Tuesday, November 17, 2015

Applause! Applause! Review of Narrows Community Theater's production of South Pacific at the Fort Hamilton Army Base Theater by Dr. Thomas Robert Stevens

This review of Narrows Community Theater's production of South Pacific at the Fort Hamilton Army Base Theater was written by Dr. Thomas Robert Stevens and published in Volume X, Issue 5 (2015) of the online edition of Applause! Applause!

South Pacific
Music by Richard Rodgers
Lyrics by Oscar Hammerstein II
Book by Oscar Hammerstein II & Joshua Logan
Adapted from James A. Michener's "Tales Of The South Pacific"
Directed by Michael Chase Gosselin
Musical Director: Paolo C. Perez
Costume Directors: MaryJo Tipaldo & Rita Donahue
Narrows Community Theater
Fort Hamilton Army Base Theater
101st Street & Fort Hamilton Parkway
Bay Ridge, Brooklyn, NY 11209
Reviewed 11/14/15 

The musical South Pacific opened on Broadway on April 7, 1949 at the Majestic Theatre. It was transferred to the Broadway Theatre in June, 1953 to accommodate Rodgers and Hammerstein's new show Me & Juliet, although South Pacific had to be moved to Boston for five weeks because of schedule conflicts. When it closed on January 16, 1954, after 1,925 performances, it was the second-longest-running musical in Broadway history, after Oklahoma!. It won ten Tony Awards, including Best Musical, Best Male Performer (Ezio Pinza), Best Female Performer (Mary Martin), Best Supporting Male Performer (Myron McCormick), Best Supporting Female Performer (Juanita Hall), Best Director (Joshua Logan), Best Libreto (Oscar Hammerstein II & Joshua Logan) and Best Score (Richard Rodgers). In 1950, the musical won the Pulitzer Price For Drama, the second musical to do so after Of Thee I Sing, which won in 1932. The 2008 Broadway revival of South Pacific at Lincoln Center's Beaumont Theater opened on March 1, 2008, closing on August 22, 2010 after 996 performances. It won seven Tony Awards, including Best Musical Revival.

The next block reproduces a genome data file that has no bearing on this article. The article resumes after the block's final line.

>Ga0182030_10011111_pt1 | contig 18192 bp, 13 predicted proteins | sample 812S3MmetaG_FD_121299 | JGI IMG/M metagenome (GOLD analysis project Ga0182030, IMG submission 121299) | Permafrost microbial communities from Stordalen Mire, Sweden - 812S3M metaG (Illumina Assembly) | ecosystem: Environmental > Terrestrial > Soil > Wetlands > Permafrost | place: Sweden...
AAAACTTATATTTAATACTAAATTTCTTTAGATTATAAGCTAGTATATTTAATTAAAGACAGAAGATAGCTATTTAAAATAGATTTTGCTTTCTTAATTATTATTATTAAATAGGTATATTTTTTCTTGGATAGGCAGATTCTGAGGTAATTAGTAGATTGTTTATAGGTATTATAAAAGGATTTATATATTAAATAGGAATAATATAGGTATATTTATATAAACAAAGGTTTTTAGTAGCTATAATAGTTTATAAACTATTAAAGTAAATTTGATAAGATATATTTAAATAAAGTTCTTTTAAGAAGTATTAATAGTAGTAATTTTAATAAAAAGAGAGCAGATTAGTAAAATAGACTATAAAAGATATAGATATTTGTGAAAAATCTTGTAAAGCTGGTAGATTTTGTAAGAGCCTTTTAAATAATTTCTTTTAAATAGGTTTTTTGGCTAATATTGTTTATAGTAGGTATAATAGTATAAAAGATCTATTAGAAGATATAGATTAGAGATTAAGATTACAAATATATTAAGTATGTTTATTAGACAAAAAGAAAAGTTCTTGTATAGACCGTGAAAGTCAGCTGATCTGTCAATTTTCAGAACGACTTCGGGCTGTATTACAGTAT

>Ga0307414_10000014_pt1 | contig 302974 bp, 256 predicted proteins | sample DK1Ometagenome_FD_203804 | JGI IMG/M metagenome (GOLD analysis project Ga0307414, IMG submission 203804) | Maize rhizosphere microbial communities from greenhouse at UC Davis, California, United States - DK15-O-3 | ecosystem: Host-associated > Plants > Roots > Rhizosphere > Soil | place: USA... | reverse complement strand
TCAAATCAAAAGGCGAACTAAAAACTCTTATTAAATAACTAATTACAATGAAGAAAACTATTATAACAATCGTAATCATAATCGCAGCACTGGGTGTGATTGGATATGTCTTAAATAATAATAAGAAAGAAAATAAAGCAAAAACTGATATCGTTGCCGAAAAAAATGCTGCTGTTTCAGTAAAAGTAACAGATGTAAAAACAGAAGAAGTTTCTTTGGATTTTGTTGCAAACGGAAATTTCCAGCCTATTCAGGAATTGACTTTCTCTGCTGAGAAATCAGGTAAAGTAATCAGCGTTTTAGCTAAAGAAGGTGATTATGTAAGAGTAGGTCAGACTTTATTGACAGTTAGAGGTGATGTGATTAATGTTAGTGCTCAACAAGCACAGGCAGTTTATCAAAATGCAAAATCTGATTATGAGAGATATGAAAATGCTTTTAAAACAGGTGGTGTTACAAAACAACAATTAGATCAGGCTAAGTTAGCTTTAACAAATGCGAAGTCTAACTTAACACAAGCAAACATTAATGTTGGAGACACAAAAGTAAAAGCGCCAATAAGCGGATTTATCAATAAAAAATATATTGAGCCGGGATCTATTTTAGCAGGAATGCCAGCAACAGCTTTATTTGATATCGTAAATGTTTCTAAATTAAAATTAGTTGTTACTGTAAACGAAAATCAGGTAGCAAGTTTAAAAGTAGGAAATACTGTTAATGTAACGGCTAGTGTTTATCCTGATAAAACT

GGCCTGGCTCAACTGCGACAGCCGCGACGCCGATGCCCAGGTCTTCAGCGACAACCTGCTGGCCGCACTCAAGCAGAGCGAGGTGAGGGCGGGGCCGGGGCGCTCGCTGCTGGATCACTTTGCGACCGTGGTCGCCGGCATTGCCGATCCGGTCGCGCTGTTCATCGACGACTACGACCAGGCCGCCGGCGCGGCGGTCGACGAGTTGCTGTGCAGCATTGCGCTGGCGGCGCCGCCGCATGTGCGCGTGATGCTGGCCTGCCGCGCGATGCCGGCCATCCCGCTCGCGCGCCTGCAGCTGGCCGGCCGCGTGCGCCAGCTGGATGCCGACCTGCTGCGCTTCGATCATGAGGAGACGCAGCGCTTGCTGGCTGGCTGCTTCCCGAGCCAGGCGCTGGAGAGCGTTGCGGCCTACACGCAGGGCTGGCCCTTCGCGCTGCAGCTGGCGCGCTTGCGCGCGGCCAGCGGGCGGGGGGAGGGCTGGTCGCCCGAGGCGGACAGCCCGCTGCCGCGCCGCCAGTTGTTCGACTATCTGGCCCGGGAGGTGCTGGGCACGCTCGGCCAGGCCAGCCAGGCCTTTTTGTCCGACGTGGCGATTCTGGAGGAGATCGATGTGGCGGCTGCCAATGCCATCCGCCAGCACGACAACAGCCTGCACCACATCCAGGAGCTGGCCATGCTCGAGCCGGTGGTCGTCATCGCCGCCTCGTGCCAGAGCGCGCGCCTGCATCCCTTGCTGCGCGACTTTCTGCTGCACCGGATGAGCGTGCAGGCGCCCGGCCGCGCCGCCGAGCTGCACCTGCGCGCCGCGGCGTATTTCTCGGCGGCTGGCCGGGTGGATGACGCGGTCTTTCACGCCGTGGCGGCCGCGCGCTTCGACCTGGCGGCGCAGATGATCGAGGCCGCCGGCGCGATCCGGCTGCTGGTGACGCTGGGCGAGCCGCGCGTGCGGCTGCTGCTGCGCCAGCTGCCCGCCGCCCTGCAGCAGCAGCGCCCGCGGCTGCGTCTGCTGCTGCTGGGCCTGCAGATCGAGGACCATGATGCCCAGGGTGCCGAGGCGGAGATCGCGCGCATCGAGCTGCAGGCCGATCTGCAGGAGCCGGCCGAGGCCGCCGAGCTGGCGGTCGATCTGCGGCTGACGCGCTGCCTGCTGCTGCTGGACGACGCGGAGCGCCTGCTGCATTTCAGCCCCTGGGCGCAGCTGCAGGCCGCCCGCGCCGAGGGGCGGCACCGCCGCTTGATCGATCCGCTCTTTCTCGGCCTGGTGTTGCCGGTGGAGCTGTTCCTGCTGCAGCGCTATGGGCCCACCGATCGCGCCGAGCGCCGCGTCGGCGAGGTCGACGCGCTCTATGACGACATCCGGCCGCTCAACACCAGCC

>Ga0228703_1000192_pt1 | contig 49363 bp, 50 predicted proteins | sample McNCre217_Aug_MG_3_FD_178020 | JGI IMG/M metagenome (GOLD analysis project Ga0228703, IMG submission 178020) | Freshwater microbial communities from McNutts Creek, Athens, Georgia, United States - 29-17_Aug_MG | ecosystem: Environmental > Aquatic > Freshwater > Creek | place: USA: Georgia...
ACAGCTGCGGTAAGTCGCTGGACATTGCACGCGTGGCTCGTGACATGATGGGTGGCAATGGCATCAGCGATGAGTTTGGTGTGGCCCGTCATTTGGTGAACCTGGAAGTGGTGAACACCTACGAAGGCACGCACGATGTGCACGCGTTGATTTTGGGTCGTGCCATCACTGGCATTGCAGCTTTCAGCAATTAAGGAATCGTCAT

South Pacific, based on James A. Michener's 1947 Pulitzer Prize-winning book "Tales Of The South Pacific," combines elements of many of the nineteen stories told in that book. The plot of the musical centers around Nellie Forbush, a young American nurse from Little Rock, Arkansas stationed on a South Pacific island during World War II, who falls in love with Emile de Becque, a middle-aged expatriate French plantation owner who married a Polynesian woman, now deceased, and is bringing up his two mixed-race children as a single parent. The children are cute, but Nelly struggles to imagine having sexual intercourse with a man who once had a colored woman as his wife. A secondary romance between Lt. Joseph Cable (U.S. Marine Corps) and Liat, a young Tonkinese woman (the daughter of Bloody Mary), is used to explore the reasons behind the lieutenant's refusal to marry her once he is reminded by Bloody Mary about the "beautiful" children their union would produce. Nellie seems to believe that her prejudice is in her genes but when asked to back her up, Lt. Cable sings the very memorable song, "You Have To Be Carefully Taught." The character Bloody Mary in the musical is based on a woman Michener met on a plantation on the island of Espiritu Santo, who he described as "small, almost toothless, and with a face stained with red betel juice." Punctuated with profanity learned from GIs, she complained endlessly about the French colonial government, which refused to allow her and other Tonkinese to return to their native Vietnam, lest the plantations be depopulated. In addition, several of Michener's stories involve the Seabee Luther Billis, who is used in the musical for comic relief and also to tie together episodes involving otherwise unconnected characters.